Lord of Life

KEY VERSE: “I am the resurrection and the life: he that believeth in me, though he were dead, yet shall he live.” —John 11:25

SELECTED SCRIPTURE: John 11:17-27, 38-44

THE doctrine of the resurrection is the only hope held out in the Scriptures for a future life after death. And yet, both by Christian and non-Christian alike, it is perhaps the least understood and least believed statement of God’s method of achieving salvation for mankind.

All the various ‘no-death’ theories rule out the Bible’s teachings concerning the resurrection of the dead. If no one really dies, then there are no dead to be resurrected. But when we accept the Bible’s teachings that death is the penalty for sin, and that there is no hope of life beyond the grave at all except through a resurrection of the dead, then it is natural to inquire concerning the details of the resurrection. Thinkers in Paul’s day did the same, and he expresses their question thus: “Some man will say, How are the dead raised up? And with what bodies do they come?”—I Cor. 15:35

Paul answers this question, saying, “That which thou sowest is not quickened except it die: and that which thou sowest, thou sowest not that body that shall be, … but God giveth it a body as it hath pleased him, and to every seed his own body.” (I Cor. 15:36-38) Two great truths are set forth in this passage. One is the fact, as we have previously stated, that there must be death in order for there to be a resurrection of the dead—“That which thou sowest [in death] is not quickened [made alive], except it die.” It would seem that even in Paul’s day there were those who denied the reality of death.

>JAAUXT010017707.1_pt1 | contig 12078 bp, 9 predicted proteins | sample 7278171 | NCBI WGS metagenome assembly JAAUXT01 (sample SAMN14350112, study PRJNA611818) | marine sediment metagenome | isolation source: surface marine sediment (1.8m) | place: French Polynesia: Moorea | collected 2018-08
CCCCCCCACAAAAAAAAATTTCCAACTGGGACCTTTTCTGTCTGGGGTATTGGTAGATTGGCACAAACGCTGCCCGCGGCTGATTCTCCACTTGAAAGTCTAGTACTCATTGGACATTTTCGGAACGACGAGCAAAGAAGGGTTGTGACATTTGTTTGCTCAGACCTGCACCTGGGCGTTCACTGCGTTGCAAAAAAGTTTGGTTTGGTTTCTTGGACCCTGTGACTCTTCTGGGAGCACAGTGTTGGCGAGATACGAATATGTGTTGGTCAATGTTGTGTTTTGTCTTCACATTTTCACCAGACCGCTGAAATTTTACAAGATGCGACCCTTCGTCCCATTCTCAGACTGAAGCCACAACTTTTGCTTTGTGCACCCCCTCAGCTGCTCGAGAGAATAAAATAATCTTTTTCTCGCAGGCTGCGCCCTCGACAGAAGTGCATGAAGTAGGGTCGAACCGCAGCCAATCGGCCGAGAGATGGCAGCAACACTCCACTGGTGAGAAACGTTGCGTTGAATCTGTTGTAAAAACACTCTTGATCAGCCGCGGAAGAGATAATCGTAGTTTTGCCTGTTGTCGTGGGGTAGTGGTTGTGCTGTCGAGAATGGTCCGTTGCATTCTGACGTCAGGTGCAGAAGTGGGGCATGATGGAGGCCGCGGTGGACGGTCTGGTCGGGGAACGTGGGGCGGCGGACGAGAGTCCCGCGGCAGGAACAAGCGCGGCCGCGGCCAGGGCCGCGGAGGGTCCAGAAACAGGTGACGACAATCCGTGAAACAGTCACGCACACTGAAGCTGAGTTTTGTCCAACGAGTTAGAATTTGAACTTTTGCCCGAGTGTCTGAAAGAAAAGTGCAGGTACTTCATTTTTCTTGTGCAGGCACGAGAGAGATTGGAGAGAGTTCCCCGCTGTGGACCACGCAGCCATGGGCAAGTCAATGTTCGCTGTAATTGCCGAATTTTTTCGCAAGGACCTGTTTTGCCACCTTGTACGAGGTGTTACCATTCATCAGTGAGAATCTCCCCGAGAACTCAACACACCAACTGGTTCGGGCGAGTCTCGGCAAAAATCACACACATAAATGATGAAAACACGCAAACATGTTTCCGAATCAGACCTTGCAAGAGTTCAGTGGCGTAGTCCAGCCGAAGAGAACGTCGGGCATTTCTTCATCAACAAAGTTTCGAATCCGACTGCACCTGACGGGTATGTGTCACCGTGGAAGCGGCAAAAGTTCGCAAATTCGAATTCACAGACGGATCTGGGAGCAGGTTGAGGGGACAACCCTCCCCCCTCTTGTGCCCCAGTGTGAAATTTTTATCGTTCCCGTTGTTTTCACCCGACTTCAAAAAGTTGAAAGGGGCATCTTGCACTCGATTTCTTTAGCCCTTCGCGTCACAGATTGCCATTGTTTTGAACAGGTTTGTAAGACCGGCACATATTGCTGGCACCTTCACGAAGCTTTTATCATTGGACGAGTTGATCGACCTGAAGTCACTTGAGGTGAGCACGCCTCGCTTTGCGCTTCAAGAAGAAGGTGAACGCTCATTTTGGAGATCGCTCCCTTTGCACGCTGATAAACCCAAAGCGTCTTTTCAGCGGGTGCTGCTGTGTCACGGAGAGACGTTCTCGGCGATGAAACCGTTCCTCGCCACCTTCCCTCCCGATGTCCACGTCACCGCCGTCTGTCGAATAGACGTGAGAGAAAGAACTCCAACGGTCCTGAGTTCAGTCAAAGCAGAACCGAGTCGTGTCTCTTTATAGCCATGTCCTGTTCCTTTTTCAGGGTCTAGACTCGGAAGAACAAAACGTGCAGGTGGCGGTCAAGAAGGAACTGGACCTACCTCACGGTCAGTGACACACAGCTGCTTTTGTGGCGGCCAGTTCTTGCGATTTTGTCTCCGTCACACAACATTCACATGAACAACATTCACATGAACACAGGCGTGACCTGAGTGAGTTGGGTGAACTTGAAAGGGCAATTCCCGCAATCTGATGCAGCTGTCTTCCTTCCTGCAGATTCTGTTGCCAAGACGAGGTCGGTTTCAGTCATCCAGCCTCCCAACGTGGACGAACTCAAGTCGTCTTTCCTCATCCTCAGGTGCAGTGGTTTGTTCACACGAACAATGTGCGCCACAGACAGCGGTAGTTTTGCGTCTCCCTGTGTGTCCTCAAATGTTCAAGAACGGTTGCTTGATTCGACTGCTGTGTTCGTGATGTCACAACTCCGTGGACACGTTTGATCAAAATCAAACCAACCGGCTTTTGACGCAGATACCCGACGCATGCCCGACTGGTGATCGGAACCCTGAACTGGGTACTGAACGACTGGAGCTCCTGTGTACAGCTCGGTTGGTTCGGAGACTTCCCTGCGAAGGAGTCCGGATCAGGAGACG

The other truth here set forth is that the body we sow in death is not the body which will be restored in the resurrection. By this statement Paul robs many theologians of the only apparent way of harmonizing their no-death theories with the Bible’s teachings of the resurrection; for, say they, while the ‘immortal soul’ does not die, it is the dead body which is to be resurrected. Certain creeds state it this way: “I believe in the resurrection of the body.”

But Paul does not agree with this, for he says, “Thou sowest not [in death] that body which shall be.” In our English versions of the Bible, the pronoun ‘it’ is used to describe that which is to be restored to life in the resurrection. Thus ‘it’ is not a so-called immortal soul, for if it were, it could not die, and Paul insists that there has to be death in order to have a resurrection of the dead. Neither is the ‘it’ the body, for as we have seen, the body sown in death is not the body to be restored in the resurrection.

The matter is not a complex one. The ‘it’ simply refers to one’s personality, a personality which has developed from infancy through all the years of life. In the resurrection it is this identity or mind of the individual which will be given life in a new body. It will indeed be a miracle because the body which now houses the mind dies, and this ‘life recording’ is later given a new body in which to function. It is this that will be done by divine power in the resurrection.

Certainly the great Creator, who, as the Bible says, knows the number of the stars, and has given them all names, will have no difficulty with the resources available to him, in preserving the identity of all the millions who have died, and restoring them to life in the resurrection. It is just this that the Creator of all life has promised to do!

All mankind are included in the statement in Isaiah: “The ransomed of the Lord shall return, and come to Zion with songs and everlasting joy upon their heads: and they shall obtain joy and gladness.”—Isa. 35:10

Dawn Bible Students Association
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